Beer? Money? States and cities offer incentives to get vaccinated.
By Neil Vigdor
Scoring a dose of the coronavirus vaccine in America, once the equivalent of a winning lottery ticket, has started to resemble something else: a clearance sale.
So much so that some states and cities, which are struggling to fill appointments as the demand for vaccine wanes, are turning to an array of not-so-subtle incentives to get shots into the arms of more Americans.
New Jersey is offering a “shot and a beer” for residents who get their first vaccine dose in May and visit participating breweries in the state. Detroit is giving out $50 prepaid cards to anyone who drives a resident to a vaccine site. And as an enticement for state employees to get the vaccine, Maryland is offering a $100 payment, Gov. Larry Hogan announced Monday.
“Incentives like this are another way to reinforce the importance of getting vaccinated, and we strongly encourage businesses across the state to consider offering incentives to their workers as well,” Hogan, a Republican, said in a statement. “These vaccines are safe and effective, they’re free, and they’re readily available with or without an appointment.”
The strategy comes as public health experts acknowledge that the United States is unlikely to achieve herd immunity, the point at which enough Americans have either been vaccinated or infected to mitigate the virus.
It also is a reminder of the hesitancy of people to get the vaccine and the challenge leaders face in convincing them that it is safe.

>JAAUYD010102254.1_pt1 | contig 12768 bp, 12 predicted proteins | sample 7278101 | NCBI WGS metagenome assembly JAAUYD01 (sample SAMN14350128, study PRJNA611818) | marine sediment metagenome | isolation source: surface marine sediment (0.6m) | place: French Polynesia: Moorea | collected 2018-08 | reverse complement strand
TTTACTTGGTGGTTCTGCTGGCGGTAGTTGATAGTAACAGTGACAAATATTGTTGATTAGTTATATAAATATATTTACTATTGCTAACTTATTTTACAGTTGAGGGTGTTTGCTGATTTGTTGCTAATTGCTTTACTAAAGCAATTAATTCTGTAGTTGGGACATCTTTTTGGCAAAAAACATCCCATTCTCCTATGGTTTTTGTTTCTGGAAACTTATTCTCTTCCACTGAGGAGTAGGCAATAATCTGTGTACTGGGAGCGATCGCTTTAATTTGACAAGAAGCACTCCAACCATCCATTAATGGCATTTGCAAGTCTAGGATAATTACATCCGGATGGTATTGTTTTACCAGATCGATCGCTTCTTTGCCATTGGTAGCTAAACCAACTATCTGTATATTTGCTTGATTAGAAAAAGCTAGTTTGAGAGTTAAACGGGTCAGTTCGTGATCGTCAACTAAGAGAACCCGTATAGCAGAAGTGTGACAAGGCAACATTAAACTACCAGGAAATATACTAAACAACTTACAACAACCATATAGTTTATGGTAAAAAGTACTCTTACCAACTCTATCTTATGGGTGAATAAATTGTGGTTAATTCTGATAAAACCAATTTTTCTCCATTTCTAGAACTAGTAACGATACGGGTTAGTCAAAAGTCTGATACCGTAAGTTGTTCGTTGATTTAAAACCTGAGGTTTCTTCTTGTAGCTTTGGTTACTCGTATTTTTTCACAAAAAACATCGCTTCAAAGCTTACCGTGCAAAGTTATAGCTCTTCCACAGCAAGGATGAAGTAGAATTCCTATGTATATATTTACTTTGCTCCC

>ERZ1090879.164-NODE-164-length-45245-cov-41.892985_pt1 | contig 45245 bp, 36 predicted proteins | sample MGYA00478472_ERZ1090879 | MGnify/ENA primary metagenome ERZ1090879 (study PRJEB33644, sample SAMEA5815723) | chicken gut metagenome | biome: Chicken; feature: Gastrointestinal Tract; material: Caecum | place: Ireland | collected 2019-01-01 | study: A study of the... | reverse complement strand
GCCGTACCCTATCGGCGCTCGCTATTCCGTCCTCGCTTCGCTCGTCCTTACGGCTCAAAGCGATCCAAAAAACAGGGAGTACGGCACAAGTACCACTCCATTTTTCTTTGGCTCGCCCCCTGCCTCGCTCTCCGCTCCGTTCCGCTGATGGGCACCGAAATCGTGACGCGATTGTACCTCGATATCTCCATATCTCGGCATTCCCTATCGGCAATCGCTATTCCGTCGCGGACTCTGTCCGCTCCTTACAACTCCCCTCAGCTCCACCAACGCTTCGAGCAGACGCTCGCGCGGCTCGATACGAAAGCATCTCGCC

But will the enticements work?
“As humans we often respond better to carrots than sticks,” Dr. Megan Ranney, an emergency physician at Brown University in Rhode Island who specializes in public health research, said Monday.
Ranney said that vaccination campaigns were more effective when they use language that doesn’t imply a sense of duty or obligation to get the shot. Saying that there is a “vaccine reserved for you” is a better approach, according to Ranney, who said she was concerned about continuing hesitancy over vaccination.
But Arthur Caplan, a professor of medical ethics at the New York University Grossman School of Medicine, questioned the effectiveness of incentive programs.
“I think the resistance and hesitancy is deeper than you’re going to be able to solve with a $100 incentive or something like that,” Caplan said Monday.
In New Jersey, Gov. Phil Murphy, a Democrat, said Monday that residents 21 years of age and older who get at least one dose of a vaccine in May were eligible for a free beer if they show their vaccination card at one of several participating breweries. The program, introduced in conjunction with the Brewers Guild of New Jersey, naturally carries the moniker “a shot and a beer.”
Connecticut has a similar program, in which residents who have received at least one dose of a vaccine can get a free beverage — alcoholic or nonalcoholic — at participating restaurants in the state for part of May.
In Detroit, the city announced last week that it would offer $50 prepaid gift cards to anyone who drives a resident to select vaccination sites run by the city’s Health Department.
There is no limit on how much people can earn driving Detroit residents to get vaccinated, but those who make $600 or more will have to fill out a W-9 form, city officials said.
In one of the more widely publicized plans to boost vaccination rates, Gov. Jim Justice of West Virginia, a Republican, said last week that the state would give $100 savings bonds to 16- to 35-year-olds who get a COVID-19 vaccine. On Monday, Justice said that he was looking at other incentives amid difficulties trying to set up a savings bond program, WVNews reported.
In Los Angeles, a City Council member and a multifaith cultural arts center offered a free bag of produce to anyone who visited their free vaccine site Friday.